So how does the owner/operator determine if the aircraft that they are operating is airworthy? There’s more to it than you’d expect, so I’ll break it down into three sections; documents, inspections, and equipment.

Airworthiness certificate: This document is the FAA’s official authorization allowing for the operation of type certificated aircraft. A standard airworthiness certificate remains valid as long as the aircraft meets its approved type design, is in a condition for safe operation and maintenance, preventative maintenance, and alterations are performed in accordance with 14 CFR parts 21, 43, and 91. This document is transferable to the next owner.

Registration: An aircraft may not be operated unless it is properly registered and the registration certificate is on board the aircraft while it is being operated. The specific wording of the applicable regulation, FAR 91.203, provides that “no person may operate a civil aircraft unless it has within it … an effective U.S. registration certificate issued to its owner.” This document must be renewed with the FAA every 3 years.

Radio Certificate: Required only for international flights.

Operators Manual: It is a book containing the information required to safely operate the aircraft. A typical operators manual will contain operating limitations, normal/abnormal/emergency operating procedures, performance data and loading information. The requirement to have this document onboard is based on the aircraft age.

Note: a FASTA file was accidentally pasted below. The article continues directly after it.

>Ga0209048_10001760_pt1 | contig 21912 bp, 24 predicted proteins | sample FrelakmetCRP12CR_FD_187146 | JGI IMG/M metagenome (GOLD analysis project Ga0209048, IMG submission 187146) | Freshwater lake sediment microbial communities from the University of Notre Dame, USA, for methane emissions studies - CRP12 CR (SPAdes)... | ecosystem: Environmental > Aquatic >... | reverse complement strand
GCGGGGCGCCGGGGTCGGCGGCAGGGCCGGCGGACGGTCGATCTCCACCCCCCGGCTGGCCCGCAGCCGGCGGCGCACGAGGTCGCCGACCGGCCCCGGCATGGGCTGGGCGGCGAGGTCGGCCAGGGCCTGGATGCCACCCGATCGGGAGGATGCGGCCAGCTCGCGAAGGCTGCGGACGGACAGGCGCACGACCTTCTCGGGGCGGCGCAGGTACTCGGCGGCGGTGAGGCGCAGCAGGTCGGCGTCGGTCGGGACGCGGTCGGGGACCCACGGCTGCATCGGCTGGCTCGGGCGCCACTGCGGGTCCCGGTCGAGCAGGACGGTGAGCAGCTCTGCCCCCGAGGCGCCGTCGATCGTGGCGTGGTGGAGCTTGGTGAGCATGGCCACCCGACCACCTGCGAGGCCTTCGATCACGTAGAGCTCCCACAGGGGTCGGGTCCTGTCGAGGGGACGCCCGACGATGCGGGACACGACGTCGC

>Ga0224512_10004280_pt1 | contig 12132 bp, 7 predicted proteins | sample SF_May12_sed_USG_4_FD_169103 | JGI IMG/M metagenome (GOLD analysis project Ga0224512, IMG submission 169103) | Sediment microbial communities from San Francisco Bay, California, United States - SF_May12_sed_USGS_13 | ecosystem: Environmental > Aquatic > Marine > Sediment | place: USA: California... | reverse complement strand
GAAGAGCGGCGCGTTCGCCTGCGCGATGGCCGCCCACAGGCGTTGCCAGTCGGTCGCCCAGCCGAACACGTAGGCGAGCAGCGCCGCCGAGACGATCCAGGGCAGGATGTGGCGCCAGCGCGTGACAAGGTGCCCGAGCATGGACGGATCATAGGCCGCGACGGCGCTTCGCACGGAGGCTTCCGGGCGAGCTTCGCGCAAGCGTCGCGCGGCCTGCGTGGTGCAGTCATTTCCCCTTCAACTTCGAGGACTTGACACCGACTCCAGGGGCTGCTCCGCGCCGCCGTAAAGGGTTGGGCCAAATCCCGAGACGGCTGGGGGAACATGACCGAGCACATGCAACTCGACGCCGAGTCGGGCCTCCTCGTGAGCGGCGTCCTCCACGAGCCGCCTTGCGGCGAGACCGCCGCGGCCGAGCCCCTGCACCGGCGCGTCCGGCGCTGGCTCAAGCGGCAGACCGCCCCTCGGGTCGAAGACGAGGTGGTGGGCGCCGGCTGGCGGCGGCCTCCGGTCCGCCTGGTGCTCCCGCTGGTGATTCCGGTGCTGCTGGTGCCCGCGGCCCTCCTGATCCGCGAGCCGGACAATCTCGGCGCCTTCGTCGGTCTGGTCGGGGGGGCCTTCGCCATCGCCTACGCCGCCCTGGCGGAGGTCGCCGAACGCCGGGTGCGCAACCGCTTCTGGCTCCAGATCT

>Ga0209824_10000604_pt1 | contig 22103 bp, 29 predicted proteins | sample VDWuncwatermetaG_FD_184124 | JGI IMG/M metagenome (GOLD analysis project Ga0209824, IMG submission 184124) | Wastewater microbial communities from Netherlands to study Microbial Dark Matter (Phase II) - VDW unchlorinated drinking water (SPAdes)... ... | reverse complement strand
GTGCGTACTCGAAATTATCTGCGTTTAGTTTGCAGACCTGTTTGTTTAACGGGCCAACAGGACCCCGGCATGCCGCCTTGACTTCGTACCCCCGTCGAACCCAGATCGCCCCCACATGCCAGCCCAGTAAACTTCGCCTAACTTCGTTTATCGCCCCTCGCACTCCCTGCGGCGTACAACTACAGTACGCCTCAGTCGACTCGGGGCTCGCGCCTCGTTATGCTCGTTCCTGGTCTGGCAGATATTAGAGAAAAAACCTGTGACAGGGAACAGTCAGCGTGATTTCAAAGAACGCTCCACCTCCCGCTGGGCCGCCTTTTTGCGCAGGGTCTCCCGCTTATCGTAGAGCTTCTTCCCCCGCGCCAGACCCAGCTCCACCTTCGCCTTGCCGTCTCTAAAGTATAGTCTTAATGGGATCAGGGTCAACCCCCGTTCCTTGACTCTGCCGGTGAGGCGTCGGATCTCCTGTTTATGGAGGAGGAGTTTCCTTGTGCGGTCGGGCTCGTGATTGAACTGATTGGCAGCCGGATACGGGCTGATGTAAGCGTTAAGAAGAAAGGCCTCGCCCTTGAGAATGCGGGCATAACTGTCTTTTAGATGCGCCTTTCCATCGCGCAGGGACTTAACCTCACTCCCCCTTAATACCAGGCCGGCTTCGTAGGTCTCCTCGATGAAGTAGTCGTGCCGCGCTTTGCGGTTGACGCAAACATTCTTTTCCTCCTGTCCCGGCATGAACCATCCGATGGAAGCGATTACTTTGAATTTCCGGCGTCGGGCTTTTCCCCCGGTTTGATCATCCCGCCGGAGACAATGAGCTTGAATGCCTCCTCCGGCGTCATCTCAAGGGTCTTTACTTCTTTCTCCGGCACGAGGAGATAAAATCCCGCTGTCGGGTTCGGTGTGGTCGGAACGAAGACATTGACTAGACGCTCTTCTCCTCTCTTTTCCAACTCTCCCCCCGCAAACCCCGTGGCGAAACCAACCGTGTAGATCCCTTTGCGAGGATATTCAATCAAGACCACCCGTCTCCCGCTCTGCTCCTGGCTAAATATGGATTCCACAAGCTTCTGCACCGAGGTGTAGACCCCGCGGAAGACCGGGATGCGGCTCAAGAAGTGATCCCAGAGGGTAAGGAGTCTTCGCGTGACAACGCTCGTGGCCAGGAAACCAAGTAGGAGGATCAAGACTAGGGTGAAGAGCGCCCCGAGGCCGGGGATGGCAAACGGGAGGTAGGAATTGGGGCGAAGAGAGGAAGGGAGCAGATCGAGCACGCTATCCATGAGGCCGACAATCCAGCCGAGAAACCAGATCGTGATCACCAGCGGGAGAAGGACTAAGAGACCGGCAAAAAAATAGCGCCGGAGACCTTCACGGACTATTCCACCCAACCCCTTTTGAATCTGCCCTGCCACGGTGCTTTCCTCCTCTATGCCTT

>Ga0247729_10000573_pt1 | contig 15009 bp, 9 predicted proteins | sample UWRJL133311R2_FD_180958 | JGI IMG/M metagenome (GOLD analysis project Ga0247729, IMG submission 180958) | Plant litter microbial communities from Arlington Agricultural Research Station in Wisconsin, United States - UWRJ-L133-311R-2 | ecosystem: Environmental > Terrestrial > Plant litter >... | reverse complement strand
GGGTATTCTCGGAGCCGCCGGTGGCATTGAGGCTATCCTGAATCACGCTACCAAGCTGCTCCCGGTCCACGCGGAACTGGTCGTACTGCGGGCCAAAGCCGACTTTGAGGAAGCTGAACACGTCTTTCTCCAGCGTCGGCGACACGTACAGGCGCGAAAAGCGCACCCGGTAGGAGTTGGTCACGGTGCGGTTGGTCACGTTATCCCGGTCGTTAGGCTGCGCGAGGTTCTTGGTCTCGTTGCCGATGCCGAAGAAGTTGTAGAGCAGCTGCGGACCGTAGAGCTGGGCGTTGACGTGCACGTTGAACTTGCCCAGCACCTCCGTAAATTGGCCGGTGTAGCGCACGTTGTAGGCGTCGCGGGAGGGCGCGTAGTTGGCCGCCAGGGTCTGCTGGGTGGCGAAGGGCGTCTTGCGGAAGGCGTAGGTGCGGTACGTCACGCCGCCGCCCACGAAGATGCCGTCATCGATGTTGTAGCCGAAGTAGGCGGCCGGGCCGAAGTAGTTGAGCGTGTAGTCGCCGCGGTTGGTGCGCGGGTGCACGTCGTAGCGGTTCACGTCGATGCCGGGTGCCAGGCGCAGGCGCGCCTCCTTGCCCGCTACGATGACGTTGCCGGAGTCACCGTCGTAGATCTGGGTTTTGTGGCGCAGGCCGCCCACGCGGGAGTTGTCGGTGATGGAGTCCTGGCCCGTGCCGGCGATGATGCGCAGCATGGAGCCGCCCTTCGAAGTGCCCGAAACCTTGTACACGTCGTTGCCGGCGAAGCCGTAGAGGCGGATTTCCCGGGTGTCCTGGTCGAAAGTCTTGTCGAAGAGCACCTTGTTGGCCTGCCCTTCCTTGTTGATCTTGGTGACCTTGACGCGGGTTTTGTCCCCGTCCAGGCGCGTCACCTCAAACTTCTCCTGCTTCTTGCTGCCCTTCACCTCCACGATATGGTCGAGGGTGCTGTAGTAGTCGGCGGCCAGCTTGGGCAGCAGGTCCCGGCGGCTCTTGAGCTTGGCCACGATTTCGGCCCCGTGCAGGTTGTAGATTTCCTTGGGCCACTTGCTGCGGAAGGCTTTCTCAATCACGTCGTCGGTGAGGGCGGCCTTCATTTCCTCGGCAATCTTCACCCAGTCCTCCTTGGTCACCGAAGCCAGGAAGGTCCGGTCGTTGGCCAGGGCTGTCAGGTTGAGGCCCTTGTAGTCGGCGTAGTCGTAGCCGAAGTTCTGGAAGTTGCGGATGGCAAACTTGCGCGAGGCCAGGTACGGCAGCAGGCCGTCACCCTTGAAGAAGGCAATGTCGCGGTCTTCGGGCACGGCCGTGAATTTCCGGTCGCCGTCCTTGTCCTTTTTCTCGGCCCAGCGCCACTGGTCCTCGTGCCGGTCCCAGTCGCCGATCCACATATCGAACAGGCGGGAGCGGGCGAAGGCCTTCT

Weight and Balance: Contains loading and center of gravity information specific to your aircraft and takes into account any equipment additions/subtractions and modifications that might affect flight performance.

Airworthiness Directives (AD’s): Notification to owners and operators of certified aircraft that a known safety deficiency with a particular model of aircraft, engine, avionics or other system exists and must be corrected.

VOR Check: Due every 30 days if the aircraft is to be operated IFR.

100hr: Required for aircraft that are used “for hire.”

Altimeter / Static test and certification 91.411: Required every 24 calendar months for aircraft operated under IFR.

Transponder test and certification 91.413: Required for any aircraft operating with a transponder.

ELT Inspection 91.207: Required tests for emergency locator transmitters every 12 calendar months.

Annual / Progressive inspection: At the owner’s discretion, one of these inspections is required for all aircraft.

There are three things to consider regarding required equipment installed in an aircraft:

  1.  Is the equipment operational that is required per the type of flight that
    you are doing? (day, night, VFR, IFR) 91.205?
  2. Is the equipment listed as required per the manufacturer’s equipment list
  3. Is the equipment required per all applicable airworthiness directives

Note: 91.213 lists the steps needed for operating an aircraft with
inoperative equipment.

The FAA website FAA.GOV is a valuable (and free) tool for researching airworthiness directives, regulations, and other information that can help you understand the responsibilities associated with determining the airworthiness of your aircraft. Having a mechanic familiar with the specific details of your aircraft to guide you through the requirements of its airworthiness is a great way to learn. The holidays are here, is your mechanic on your list?